The first abusive church I was involved in was called The Invisible Church. Its leader, who simply went by the name of “Nelson,’ had managed to get endorsements for his church from various high-profile Christians. Little did these folks know that church members were expected to put the church first and foremost in their lives. The abuse was akin to that which we are familiar to from the International Churches of Christ. When I even so much as mentioned that I wanted to talk about some issues, I was chided for being “rebellious. “When I had already left this church, one of the leaders confronted me backstage at an Andrae Crouch concert. He pointed a gun at me while telling me not to criticize the group. Just a year or so later The Invisible Church disappeared altogether, largely due to scandals surrounding Nelson. Several Christians who had visited the church in Amsterdam and London shunned me for speaking out against the abusive practices of its leaders.

The next group in which I experience spiritual abuse was Youth With A Mission. Floyd McClung, then one of its world leaders, acted as if he was God — and tried to justify his behavior with private Bible interpretations that were just plain dumb. Fortunately, many of the Christian leaders I consulted at the time said the were well aware of the abusive and/or otherwise controversial nature of YWAM. Many other Christians could not understand why I would not “submit’ to that wonderful guy who wrote, “The Father Heart of God.” I usually explained that they saw the man he wanted to be, while I and others had experienced a man who craved control. Yet as you know, YWAM comes with glowing recommendations from lots of Christian leaders who are not aware of the movement’s ongoing problems. Matthew 18 was not even remotely a possibility. Years later Floyd apologized, but refused to acknowledge his behavior. Turned out he simply did not want myself and the other person involved to talk about it.

Much later, just after I arrived back in Holland, I attended a church called Solid Rock. Its leaders — and the church — are long gone, but I continue to hear from people who say the spiritual abuse I experienced was typical of what had taken place with the same people in other countries as well. This church did not have a lot of support from other pastors, but those who did support it long refused to get even consider that anything could have been wrong. Applying Matthew 18 was impossible.

Finally, the church in which Janet and I met was a nice fellowship. Things changed when Janet and I announced our engagement. The pastors were miffed that we did not ask them for permission, and promptly dealt with us the same way they had dealt with others before us (as we later learned). Just a week earlier the pastor had suggested I think about taking over the church from him in about a year, as he planned to move on. But as Janet and I discovered, the blessings of the pastor and his wife were only available if and when you followed their agenda for your life. When we tried to apply Matthew 18, we were met with — I’m serious — a demonic outburst. Fellow church members did not believe us, but the pastor of a church that was split years earlier as a direct result of the behavior of our pastors did believe us.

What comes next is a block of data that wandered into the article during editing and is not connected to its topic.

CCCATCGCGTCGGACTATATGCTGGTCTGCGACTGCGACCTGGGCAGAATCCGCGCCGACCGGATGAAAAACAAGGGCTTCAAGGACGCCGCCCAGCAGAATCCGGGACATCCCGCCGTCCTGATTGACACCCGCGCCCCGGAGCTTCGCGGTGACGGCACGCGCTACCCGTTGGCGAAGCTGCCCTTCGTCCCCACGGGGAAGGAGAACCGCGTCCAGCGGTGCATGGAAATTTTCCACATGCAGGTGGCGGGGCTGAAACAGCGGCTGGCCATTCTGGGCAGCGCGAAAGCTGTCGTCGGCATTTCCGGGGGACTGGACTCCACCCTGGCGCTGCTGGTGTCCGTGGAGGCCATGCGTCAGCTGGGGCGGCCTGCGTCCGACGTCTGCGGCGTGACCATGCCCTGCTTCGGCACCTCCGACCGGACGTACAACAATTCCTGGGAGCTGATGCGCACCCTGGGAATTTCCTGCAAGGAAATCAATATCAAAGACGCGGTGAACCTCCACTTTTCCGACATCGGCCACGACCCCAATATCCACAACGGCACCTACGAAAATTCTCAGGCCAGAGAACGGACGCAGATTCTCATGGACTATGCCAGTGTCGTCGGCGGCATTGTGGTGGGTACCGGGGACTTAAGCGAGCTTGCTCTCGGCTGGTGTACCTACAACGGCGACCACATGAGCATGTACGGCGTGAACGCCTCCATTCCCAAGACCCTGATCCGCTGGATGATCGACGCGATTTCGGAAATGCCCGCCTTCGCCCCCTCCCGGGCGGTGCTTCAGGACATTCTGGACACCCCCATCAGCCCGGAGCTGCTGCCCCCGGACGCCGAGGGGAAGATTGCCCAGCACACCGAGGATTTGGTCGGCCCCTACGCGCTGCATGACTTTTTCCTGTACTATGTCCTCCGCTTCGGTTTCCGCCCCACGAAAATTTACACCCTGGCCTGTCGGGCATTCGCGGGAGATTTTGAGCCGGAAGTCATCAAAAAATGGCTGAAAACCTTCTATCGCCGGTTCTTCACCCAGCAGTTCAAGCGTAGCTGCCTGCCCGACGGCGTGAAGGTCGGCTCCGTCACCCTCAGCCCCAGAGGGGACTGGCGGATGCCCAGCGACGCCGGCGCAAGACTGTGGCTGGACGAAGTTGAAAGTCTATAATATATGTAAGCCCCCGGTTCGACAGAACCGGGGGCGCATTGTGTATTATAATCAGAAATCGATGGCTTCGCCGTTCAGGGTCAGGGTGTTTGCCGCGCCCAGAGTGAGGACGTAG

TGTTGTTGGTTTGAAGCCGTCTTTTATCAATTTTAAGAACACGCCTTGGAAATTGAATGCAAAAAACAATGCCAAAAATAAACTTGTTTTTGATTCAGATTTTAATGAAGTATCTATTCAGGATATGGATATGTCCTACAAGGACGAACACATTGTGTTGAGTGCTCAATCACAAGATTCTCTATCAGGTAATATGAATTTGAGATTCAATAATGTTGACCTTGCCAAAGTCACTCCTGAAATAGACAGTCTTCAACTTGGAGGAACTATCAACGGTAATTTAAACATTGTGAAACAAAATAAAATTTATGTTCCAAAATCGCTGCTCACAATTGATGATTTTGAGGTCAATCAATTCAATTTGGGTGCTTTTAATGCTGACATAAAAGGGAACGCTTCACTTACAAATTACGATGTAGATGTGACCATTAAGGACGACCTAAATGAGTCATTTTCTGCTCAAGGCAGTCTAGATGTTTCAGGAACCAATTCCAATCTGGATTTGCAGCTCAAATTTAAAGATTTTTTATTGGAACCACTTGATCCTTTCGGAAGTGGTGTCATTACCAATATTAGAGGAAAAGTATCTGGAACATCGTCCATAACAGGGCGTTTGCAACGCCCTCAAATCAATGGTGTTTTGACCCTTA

All this to say, don’t be so quick to discount the stories of people who claim to have been spiritually abused. Too, if you think another process should have or could have been followed, that may well be true, but the situation on the ground frequently is quite different from the one observed from afar (or, for that matter, even from close-up). Just like visiting a vacation resort is different from living there, merely visiting a group or movement does not provide a realistic picture.

That said, it is not too late to try and apply portions of Matthew 18 from this point on.

“If your brother sins against you, go and show him his fault, just between the two of you. If he listens to you, you have won your brother over. {16} But if he will not listen, take one or two others along, so that ‘every matter may be established by the testimony of two or three witnesses.’ {17} If he refuses to listen to them, tell it to the church; and if he refuses to listen even to the church, treat him as you would a pagan or a tax collector. (Matthew 18:15-17 NIV)

Surely there are people in Christian discernment and/or countercult ministries who are able and willing to pick up at verse 16 (if the Duncan’s are still up to dealing with Ole directly), or from verse 17 if things have gone too far.

Reality is that the book has been published. Those of us who deal with spiritual abuse know it is a very good book at that.
– Source: Anton Hein, Email message posted at AR-talk, Jan. 5, 2007

The back cover of I Can’t Hear God Anymore: Life in a Dallas cult, includes — among others — the following endorsements:

This book provides a fascinating and compelling narrative of one woman’s journey through religious terrain that few (thankfully) have experienced. It is at times both insightful and frightening. The author writes with clarity and conviction. Her underlying message is one of warning: not all religion is benign.
Ron Enroth, Ph.D., Professor of Sociology, Westmont College, Author of Churches That Abuse

I Can’t Hear God Anymore is an extremely well-written, sensitive and insightful accounting of the author’s experience in an abusive religious group … Her courageous journey through understanding thought reform techniques and the recovery process serves an an encouragement to ex-membes who are struggling to get their identity and life back.
– Carol Giambalvo, President of ReFOCUS (a support group and referral network for former members of abusive groups, www.refocus.org). Author, Exit Counseling: Family Interventions for Cult-Affected Loved Ones

See Also


  • VM Resources “Hope for those who have lost their way because of spiritual or cultic abuse” Official website, Wendy and Douglas Duncan

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First published (or major update) on Monday, February 15, 2010.
Last updated on February 15, 2010.